EPA Announces Proposed Rule to Reduce Particulate Matter in Air Pollution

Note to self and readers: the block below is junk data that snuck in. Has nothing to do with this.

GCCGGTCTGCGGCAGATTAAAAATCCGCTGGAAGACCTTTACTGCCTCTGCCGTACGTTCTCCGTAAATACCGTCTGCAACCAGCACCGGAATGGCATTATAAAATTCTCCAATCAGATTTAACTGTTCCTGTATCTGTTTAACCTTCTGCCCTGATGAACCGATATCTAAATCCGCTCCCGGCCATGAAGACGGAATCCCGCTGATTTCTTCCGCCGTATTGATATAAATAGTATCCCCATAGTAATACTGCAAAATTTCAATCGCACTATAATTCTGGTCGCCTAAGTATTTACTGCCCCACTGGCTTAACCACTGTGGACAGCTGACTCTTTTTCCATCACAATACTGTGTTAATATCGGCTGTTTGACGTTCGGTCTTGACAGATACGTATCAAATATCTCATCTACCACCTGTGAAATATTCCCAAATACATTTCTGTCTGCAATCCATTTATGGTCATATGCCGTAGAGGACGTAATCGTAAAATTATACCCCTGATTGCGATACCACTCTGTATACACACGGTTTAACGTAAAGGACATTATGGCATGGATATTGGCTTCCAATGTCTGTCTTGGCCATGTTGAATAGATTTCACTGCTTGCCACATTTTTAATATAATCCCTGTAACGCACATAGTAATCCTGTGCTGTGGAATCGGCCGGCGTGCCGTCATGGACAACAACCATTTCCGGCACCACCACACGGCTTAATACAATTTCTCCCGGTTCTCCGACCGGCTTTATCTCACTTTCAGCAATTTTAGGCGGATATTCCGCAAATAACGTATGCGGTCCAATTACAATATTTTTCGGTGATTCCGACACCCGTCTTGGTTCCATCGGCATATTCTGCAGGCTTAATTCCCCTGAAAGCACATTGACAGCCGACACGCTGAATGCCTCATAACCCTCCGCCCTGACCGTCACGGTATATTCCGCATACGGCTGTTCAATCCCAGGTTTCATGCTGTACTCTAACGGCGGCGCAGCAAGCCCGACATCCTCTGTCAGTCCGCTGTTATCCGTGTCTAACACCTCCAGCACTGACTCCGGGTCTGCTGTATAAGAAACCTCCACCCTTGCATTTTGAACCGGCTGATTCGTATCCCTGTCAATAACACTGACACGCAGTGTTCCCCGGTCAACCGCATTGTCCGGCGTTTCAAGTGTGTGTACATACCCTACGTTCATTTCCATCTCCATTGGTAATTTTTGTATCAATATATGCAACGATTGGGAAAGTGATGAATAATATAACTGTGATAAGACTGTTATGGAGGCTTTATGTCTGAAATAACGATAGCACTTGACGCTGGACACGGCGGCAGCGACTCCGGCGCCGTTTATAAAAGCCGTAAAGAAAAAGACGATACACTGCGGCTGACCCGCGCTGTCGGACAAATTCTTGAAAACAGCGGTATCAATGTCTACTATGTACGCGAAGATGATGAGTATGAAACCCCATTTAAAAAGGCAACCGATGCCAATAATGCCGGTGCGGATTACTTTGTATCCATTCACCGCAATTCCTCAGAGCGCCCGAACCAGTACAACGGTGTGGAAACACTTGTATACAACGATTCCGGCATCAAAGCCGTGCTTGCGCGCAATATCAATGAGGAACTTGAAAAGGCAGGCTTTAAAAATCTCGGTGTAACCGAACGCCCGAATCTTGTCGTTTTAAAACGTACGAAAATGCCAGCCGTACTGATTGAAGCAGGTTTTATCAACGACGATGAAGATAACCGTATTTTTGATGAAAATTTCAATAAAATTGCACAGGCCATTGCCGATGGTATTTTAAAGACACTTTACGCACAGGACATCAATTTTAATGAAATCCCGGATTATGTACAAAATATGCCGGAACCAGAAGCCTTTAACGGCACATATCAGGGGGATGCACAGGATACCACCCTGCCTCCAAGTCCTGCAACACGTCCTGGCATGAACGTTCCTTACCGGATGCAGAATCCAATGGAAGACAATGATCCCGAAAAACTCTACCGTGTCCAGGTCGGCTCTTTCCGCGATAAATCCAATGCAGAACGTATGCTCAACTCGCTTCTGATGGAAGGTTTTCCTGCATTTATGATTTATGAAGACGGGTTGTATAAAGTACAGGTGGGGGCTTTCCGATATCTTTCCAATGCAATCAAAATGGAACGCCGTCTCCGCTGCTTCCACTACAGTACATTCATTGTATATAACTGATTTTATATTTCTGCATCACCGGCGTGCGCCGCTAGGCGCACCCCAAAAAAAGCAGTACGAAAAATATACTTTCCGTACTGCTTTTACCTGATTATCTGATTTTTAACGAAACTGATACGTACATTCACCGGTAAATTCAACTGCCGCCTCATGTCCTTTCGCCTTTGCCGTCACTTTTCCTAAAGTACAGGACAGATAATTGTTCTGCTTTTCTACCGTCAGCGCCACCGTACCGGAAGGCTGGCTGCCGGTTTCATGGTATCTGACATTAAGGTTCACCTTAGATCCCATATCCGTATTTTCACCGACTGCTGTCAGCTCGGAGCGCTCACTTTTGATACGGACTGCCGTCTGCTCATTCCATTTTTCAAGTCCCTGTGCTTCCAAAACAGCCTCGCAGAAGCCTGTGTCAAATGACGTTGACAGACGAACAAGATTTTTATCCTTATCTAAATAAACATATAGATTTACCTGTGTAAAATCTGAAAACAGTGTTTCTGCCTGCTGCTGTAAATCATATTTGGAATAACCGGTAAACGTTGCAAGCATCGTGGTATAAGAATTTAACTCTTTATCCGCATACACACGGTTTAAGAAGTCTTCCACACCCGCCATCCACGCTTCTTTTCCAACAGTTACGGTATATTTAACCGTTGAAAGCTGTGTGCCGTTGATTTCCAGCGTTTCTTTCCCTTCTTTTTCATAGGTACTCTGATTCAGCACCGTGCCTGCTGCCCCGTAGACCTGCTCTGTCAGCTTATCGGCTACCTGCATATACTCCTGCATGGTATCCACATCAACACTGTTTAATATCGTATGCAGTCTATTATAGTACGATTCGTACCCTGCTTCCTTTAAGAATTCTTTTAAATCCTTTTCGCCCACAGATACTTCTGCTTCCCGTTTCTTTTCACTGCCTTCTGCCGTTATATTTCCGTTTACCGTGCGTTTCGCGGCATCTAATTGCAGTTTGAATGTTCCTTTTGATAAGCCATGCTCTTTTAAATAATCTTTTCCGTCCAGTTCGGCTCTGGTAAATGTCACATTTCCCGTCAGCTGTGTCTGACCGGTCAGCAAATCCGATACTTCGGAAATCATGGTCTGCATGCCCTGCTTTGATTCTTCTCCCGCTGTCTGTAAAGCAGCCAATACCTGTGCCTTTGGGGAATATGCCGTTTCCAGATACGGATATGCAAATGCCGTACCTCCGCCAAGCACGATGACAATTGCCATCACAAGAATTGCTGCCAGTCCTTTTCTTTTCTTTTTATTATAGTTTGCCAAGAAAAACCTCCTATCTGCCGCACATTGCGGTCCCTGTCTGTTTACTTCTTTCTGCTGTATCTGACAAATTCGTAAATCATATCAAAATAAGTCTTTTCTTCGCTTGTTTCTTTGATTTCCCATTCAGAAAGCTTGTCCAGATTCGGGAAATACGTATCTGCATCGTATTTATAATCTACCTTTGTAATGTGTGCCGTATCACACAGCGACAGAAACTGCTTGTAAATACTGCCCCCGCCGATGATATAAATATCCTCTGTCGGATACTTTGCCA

Federal environmental officials have proposed new regulations that would tighten air quality standards for the first time in a decade, forcing refineries, power plants, and other large polluting facilities throughout the U.S. to cut particulate matter emissions. On January 2023, the Environmental Protection Agency (EPA) issued a new rule to strengthen the national ambient air quality standard (NAAQS) for fine particle matter (PM 2.5) air pollution, as part of an effort to reduce the negative impact of air pollution on human health in the U.S., especially among disadvantaged communities. The new rule would strengthen the primary standard from 12 micrograms per cubic meter to between 9 and 10 mcg per cubic meter, and comes after the Trump administration rejected stricter air pollution standards in 2020. But the regulation is much stricter than the rule issued by the Obama administration in 2012. The change will impact air pollution emitted from sources like construction sites, unpaved roads, fields, smokestacks, or fires. Other types of PM 2.5 air pollution form in the atmosphere from reactions of chemicals like sulfur dioxide and nitrogen oxides, pollutants emitted by power plants, industrial facilities, and vehicles.